For you to make that statement, you have no idea what this disease does to the loved ones of the victims, the percentage of caretakers who die first from the stress of it (& that happened in the family of another friend of mine), how damaged it leaves us. So I just thought I'd clue you in.

    After many years of handling my mother's care in her own home, we eventually succumbed to my mothers wishes of utilizing a nursing home as keeping her in her home was becoming dangerous. She starting fighting with her home care workers in an attempt to remain in charge. Eventually Alzheimer's patients must be watched 24/7. They wander, they get into trouble. You have no idea or you wouldn't have said what you did about nursing homes.

    After checking out probably every one within reasonable distance, I selected the one nearby that served the best chocolate cake, got mom a double room, big enough even for us to set up her living room where she entertained her new friends. We couldn' fit in the grand so we got her an upright that she was able to play almost all the way through her disease. We were there all the time as are many family members of other residents. It becomes it's own little community. Hell, my mothers little dog ran that place.

    And after mom passed the director inherited that dog. It still runs the place. Annoying little fucking dog, raised by a woman with Alzheimer's. You have no idea the effort we put into this, even with outside help. I even continued taking mom to lunch all the time. I'd just call in advance and tell them to double bag my mother. I'm taking her to lunch and I don't want her to leak. And we paraded my mom through the restaurants to our seat with diners staring at us like we're some kind of freaks. Fuck them. Take a picture. We continued living our life as we always had, the best we could, before Alzheimer's took so much from us.

    That nursing home you would denegrate is a blessing for families suffering this God damned disease. So I just thought I would mention. OP, if you guys get to the point where you need it, do not let anyone make you feel guilty about that. Peace.
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    Jan 20, 2013 5:03 PM GMT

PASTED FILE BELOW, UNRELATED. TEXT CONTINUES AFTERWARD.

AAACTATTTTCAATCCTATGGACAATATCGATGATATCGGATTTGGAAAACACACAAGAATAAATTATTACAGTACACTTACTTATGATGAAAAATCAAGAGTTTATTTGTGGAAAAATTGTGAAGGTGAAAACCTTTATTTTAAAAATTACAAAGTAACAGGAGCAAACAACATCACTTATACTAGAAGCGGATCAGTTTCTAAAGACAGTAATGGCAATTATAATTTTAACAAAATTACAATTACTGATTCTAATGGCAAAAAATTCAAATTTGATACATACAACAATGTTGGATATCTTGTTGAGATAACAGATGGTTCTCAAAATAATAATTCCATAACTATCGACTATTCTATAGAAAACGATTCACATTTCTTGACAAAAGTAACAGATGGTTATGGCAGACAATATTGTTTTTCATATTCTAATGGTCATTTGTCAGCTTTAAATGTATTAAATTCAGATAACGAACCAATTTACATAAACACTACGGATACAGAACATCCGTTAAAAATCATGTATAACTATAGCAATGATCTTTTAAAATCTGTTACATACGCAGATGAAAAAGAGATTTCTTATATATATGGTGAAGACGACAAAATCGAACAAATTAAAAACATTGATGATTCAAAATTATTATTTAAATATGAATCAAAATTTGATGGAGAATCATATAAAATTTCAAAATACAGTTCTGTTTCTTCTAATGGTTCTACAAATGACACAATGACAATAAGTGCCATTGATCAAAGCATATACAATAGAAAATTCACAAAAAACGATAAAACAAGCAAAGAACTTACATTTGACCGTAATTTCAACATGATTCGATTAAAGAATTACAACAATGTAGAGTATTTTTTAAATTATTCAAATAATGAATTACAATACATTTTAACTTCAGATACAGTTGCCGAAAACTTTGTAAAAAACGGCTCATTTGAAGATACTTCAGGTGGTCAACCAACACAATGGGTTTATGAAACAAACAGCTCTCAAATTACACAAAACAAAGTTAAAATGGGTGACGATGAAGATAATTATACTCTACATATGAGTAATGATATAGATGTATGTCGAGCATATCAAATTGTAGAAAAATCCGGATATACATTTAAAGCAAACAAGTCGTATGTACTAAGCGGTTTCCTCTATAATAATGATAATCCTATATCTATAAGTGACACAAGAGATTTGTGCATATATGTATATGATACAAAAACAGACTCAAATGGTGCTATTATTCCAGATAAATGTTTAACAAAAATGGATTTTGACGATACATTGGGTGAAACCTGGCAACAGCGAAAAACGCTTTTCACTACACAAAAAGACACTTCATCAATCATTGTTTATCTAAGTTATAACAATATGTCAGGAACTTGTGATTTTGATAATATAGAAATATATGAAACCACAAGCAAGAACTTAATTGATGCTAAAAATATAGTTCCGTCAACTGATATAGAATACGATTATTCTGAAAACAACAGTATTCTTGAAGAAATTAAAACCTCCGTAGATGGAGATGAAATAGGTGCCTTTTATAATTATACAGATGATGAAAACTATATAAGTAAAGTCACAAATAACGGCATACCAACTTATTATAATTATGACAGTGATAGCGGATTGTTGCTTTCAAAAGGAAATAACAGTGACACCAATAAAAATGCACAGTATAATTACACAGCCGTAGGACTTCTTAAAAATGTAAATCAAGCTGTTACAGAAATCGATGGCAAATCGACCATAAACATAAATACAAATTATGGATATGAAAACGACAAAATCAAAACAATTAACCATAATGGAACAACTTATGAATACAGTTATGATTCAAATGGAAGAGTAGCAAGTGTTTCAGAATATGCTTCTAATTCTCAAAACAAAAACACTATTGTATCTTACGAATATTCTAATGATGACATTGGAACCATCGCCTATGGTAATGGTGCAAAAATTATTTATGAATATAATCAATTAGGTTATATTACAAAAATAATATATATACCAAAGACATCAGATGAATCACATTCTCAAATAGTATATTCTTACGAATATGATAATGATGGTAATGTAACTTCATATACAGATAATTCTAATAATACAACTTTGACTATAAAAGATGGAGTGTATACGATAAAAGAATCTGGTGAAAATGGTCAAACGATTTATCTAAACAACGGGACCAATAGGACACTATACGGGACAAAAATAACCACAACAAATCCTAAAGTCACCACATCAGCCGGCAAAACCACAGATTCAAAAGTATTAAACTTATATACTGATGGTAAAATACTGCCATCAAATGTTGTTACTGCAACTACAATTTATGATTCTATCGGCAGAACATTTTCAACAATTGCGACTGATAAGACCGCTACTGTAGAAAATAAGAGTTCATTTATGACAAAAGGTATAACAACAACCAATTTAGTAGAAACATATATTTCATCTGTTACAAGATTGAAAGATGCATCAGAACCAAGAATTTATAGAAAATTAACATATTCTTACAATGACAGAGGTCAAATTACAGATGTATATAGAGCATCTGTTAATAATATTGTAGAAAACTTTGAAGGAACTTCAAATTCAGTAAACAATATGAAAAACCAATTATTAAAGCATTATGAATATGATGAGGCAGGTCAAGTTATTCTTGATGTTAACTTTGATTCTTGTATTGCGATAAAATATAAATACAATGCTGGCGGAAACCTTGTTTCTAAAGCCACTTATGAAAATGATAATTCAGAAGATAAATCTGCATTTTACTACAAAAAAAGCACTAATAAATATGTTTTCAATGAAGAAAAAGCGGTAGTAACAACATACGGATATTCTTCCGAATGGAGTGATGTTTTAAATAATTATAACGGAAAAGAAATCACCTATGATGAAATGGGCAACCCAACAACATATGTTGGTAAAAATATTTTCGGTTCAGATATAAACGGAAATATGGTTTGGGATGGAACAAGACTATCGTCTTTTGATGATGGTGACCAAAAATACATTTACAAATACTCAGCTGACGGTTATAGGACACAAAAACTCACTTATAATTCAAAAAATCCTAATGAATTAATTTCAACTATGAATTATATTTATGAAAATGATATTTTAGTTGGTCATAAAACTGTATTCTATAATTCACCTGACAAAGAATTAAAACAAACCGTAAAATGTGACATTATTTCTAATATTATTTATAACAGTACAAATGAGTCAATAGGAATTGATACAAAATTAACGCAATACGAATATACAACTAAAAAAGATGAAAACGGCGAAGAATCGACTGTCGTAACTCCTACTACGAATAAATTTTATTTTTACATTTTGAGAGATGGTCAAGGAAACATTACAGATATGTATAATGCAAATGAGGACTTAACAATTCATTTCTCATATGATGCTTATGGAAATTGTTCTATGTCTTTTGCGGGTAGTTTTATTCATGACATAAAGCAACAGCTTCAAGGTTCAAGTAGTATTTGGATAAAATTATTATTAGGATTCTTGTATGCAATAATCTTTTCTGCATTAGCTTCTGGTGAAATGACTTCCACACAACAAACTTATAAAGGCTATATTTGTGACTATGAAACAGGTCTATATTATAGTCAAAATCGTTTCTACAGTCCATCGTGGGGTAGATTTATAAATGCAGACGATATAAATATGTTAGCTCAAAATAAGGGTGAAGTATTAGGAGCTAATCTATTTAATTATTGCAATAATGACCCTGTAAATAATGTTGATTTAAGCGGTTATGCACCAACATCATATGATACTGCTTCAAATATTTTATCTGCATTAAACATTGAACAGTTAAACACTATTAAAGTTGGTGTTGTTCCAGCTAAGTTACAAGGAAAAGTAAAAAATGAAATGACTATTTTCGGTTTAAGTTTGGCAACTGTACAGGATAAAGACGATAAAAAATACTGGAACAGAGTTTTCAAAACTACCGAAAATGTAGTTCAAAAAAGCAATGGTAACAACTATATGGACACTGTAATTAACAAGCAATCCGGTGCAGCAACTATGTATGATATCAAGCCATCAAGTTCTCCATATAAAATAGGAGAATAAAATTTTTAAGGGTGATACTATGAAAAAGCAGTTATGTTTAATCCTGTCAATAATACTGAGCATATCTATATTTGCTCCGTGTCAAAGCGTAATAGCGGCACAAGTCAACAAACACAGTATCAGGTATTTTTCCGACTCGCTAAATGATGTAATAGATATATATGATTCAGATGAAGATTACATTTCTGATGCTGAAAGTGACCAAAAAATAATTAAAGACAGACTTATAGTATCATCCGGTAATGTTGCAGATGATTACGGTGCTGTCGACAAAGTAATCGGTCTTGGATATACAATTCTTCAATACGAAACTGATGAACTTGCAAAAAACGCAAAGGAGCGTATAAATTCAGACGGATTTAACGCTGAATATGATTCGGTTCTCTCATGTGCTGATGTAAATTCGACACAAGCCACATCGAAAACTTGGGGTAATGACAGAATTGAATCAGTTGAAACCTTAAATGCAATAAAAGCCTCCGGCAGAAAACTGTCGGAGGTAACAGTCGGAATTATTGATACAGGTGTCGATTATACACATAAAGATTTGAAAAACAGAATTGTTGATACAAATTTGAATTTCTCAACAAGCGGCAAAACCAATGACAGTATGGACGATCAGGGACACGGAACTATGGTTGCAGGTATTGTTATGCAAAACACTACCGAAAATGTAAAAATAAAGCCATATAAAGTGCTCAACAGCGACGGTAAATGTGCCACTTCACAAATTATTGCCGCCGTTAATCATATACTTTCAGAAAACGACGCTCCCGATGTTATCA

Sorry you have to deal with Alzheimer's. My mom is in an earlier stage of the disease, so doesn't yet need full time care, but it'll come sooner rather than later. Fortunately, my dad is in good health, but I wish I lived closer so I can help...kudos to you for doing so. It's heartbreaking to see a loved one go through this.

    It sounds to me that your dad will be supportive if you come out to him. The other guys have already made some great comments, so I don't have anything to add except if you do come out to him, consider telling him that you find the fag, faggot, and queer labels offensive and ask him not to use them.

    Good luck.
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    Jan 20, 2013 5:16 PM GMT
    UKPharmboy saidEven though he seems to not hate gays, he does use words such as fag, faggot, and queer.


    My mum is personally obsessed with gays idk why. I think she was secretly hoping I would be gay because even when I was a child she would out of nowhere be like "we'd still love you if you were gay", "there's nothing wrong with gay people", "Rosie O'Donnell is gay", etc... I'm not even flamboyant and didn't even know what "gay" was when she said all that. Despite her obvious support for gays, she still uses words like "fag" or "queer", but in an obvious joking fashion right in front of me.. of course I'm sure she's caught on that it doesn't bug me so maybe that's why she continues to... anyway point is that I don't think you should let the fact that he uses these words sometimes affect whether or not you tell him or worry you about his reaction. From the little bit we gathered from your original post, he seems like a decent person. You're still going to be the same person, after all. If he's fine with how you are now, he'll likely be fine with you afterwards. Only you'll know when's best though. Good luck!
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    Jan 20, 2013 5:50 PM GMT
    Ahem, 26 years old, don't date girls. I think your dad loves you and has been indirectly dropping hints that he's okay with the man you, are gay or straight. Hell, just cause someone uses expletives doesn't mean jack. Our PC minded society tends to weigh to much on words and not the physical actions of people. Hell I use, spic, nigger, faggot, honky, white boy in expletive manor all the time. I like them because sometimes they are the most descriptive adjectives for the moment. Language is a beautiful thing, people make it ugly by believing it is to be cubby holed for certain usage only. They add to verbal expression but it is the person you need to read; their soul.

    Ever hear the term " my nigger", it is used culturally as a term of affection; "my friend". Used by blacks, hispanics, and even some white folk. Point is, try to read the soul not the language. People for the most part are kind and loving; especially to their offspring. Of course there are exceptions.